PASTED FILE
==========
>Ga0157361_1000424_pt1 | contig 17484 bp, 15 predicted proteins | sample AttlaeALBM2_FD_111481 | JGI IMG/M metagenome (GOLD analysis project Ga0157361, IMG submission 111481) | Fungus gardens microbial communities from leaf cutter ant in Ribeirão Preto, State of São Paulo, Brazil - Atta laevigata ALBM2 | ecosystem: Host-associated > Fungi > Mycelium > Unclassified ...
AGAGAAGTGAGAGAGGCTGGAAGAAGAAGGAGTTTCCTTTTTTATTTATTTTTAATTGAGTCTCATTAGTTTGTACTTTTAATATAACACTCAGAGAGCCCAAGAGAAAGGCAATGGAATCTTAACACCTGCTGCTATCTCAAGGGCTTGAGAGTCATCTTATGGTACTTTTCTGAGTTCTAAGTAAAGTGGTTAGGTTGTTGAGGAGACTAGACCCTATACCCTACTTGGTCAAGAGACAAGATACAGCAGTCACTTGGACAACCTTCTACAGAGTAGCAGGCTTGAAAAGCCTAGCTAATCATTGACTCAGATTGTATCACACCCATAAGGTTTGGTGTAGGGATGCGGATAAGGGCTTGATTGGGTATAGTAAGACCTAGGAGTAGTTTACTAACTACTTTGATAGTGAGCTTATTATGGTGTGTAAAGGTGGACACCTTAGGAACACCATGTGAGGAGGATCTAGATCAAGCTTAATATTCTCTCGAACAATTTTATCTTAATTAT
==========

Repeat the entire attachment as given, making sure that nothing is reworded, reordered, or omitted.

>Ga0157361_1000424_pt1 | contig 17484 bp, 15 predicted proteins | sample AttlaeALBM2_FD_111481 | JGI IMG/M metagenome (GOLD analysis project Ga0157361, IMG submission 111481) | Fungus gardens microbial communities from leaf cutter ant in Ribeirão Preto, State of São Paulo, Brazil - Atta laevigata ALBM2 | ecosystem: Host-associated > Fungi > Mycelium > Unclassified ...
AGAGAAGTGAGAGAGGCTGGAAGAAGAAGGAGTTTCCTTTTTTATTTATTTTTAATTGAGTCTCATTAGTTTGTACTTTTAATATAACACTCAGAGAGCCCAAGAGAAAGGCAATGGAATCTTAACACCTGCTGCTATCTCAAGGGCTTGAGAGTCATCTTATGGTACTTTTCTGAGTTCTAAGTAAAGTGGTTAGGTTGTTGAGGAGACTAGACCCTATACCCTACTTGGTCAAGAGACAAGATACAGCAGTCACTTGGACAACCTTCTACAGAGTAGCAGGCTTGAAAAGCCTAGCTAATCATTGACTCAGATTGTATCACACCCATAAGGTTTGGTGTAGGGATGCGGATAAGGGCTTGATTGGGTATAGTAAGACCTAGGAGTAGTTTACTAACTACTTTGATAGTGAGCTTATTATGGTGTGTAAAGGTGGACACCTTAGGAACACCATGTGAGGAGGATCTAGATCAAGCTTAATATTCTCTCGAACAATTTTATCTTAATTAT